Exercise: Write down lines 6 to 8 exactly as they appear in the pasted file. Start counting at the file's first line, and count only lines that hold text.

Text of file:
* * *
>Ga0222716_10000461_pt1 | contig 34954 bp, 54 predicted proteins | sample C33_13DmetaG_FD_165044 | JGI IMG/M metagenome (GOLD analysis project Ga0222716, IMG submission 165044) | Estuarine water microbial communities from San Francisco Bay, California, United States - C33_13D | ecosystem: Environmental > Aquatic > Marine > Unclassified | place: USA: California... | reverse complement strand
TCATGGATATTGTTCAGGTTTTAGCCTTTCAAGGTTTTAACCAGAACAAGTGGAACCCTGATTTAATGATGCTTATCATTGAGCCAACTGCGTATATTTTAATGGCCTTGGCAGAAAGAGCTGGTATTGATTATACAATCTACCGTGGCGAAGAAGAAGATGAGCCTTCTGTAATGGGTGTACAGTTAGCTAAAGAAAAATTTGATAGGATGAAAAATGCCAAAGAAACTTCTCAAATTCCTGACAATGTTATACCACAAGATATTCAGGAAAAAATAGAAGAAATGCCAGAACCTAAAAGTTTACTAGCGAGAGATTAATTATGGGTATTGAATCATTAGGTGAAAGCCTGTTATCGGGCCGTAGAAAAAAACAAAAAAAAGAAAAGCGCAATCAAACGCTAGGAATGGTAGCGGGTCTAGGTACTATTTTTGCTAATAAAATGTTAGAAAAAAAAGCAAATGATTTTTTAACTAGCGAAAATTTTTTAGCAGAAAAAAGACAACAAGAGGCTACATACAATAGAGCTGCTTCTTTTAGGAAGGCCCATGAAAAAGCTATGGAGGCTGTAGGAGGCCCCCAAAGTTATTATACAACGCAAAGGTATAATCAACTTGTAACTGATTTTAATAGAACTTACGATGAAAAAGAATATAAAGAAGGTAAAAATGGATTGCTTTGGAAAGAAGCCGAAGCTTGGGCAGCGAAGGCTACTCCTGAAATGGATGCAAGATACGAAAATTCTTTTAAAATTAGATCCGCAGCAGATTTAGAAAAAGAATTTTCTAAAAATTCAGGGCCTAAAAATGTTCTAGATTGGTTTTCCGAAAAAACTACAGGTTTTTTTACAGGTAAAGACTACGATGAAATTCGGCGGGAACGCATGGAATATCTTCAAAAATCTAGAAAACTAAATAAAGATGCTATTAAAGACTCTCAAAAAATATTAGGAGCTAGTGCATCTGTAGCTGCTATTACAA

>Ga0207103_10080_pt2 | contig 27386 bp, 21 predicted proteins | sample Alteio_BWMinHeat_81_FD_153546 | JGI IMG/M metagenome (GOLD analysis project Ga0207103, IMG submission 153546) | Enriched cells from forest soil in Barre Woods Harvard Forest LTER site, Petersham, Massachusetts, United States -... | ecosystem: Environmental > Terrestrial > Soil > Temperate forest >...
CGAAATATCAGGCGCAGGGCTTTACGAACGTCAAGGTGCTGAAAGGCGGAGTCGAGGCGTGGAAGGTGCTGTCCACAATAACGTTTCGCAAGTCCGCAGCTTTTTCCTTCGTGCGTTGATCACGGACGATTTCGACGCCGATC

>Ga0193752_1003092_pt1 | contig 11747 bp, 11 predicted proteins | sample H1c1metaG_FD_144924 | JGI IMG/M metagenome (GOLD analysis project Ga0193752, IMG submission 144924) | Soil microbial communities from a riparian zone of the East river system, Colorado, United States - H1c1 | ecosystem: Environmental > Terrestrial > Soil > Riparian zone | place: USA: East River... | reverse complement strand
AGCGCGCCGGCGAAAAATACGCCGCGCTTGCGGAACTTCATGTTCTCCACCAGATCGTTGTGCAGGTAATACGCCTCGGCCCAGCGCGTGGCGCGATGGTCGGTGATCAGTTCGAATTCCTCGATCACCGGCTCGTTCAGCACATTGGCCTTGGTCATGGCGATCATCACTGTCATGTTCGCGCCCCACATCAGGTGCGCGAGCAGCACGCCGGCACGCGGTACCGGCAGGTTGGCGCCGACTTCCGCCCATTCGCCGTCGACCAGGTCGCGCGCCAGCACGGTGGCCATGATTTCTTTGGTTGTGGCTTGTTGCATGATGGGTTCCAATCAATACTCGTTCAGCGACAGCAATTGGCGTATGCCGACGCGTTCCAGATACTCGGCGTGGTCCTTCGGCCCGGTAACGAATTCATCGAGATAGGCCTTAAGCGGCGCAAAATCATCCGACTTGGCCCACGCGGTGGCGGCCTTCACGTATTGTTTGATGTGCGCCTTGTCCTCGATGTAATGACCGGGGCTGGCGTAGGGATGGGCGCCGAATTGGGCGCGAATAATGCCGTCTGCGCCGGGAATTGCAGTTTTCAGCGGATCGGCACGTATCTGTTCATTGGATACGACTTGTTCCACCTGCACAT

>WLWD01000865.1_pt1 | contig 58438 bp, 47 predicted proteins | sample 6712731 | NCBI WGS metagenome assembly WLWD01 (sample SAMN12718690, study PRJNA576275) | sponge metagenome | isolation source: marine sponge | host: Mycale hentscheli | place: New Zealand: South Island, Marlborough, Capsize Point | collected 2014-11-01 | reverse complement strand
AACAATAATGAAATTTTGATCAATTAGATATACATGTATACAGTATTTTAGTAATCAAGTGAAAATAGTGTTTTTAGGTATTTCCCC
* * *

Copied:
AGCGCGCCGGCGAAAAATACGCCGCGCTTGCGGAACTTCATGTTCTCCACCAGATCGTTGTGCAGGTAATACGCCTCGGCCCAGCGCGTGGCGCGATGGTCGGTGATCAGTTCGAATTCCTCGATCACCGGCTCGTTCAGCACATTGGCCTTGGTCATGGCGATCATCACTGTCATGTTCGCGCCCCACATCAGGTGCGCGAGCAGCACGCCGGCACGCGGTACCGGCAGGTTGGCGCCGACTTCCGCCCATTCGCCGTCGACCAGGTCGCGCGCCAGCACGGTGGCCATGATTTCTTTGGTTGTGGCTTGTTGCATGATGGGTTCCAATCAATACTCGTTCAGCGACAGCAATTGGCGTATGCCGACGCGTTCCAGATACTCGGCGTGGTCCTTCGGCCCGGTAACGAATTCATCGAGATAGGCCTTAAGCGGCGCAAAATCATCCGACTTGGCCCACGCGGTGGCGGCCTTCACGTATTGTTTGATGTGCGCCTTGTCCTCGATGTAATGACCGGGGCTGGCGTAGGGATGGGCGCCGAATTGGGCGCGAATAATGCCGTCTGCGCCGGGAATTGCAGTTTTCAGCGGATCGGCACGTATCTGTTCATTGGATACGACTTGTTCCACCTGCACAT

>WLWD01000865.1_pt1 | contig 58438 bp, 47 predicted proteins | sample 6712731 | NCBI WGS metagenome assembly WLWD01 (sample SAMN12718690, study PRJNA576275) | sponge metagenome | isolation source: marine sponge | host: Mycale hentscheli | place: New Zealand: South Island, Marlborough, Capsize Point | collected 2014-11-01 | reverse complement strand
AACAATAATGAAATTTTGATCAATTAGATATACATGTATACAGTATTTTAGTAATCAAGTGAAAATAGTGTTTTTAGGTATTTCCCC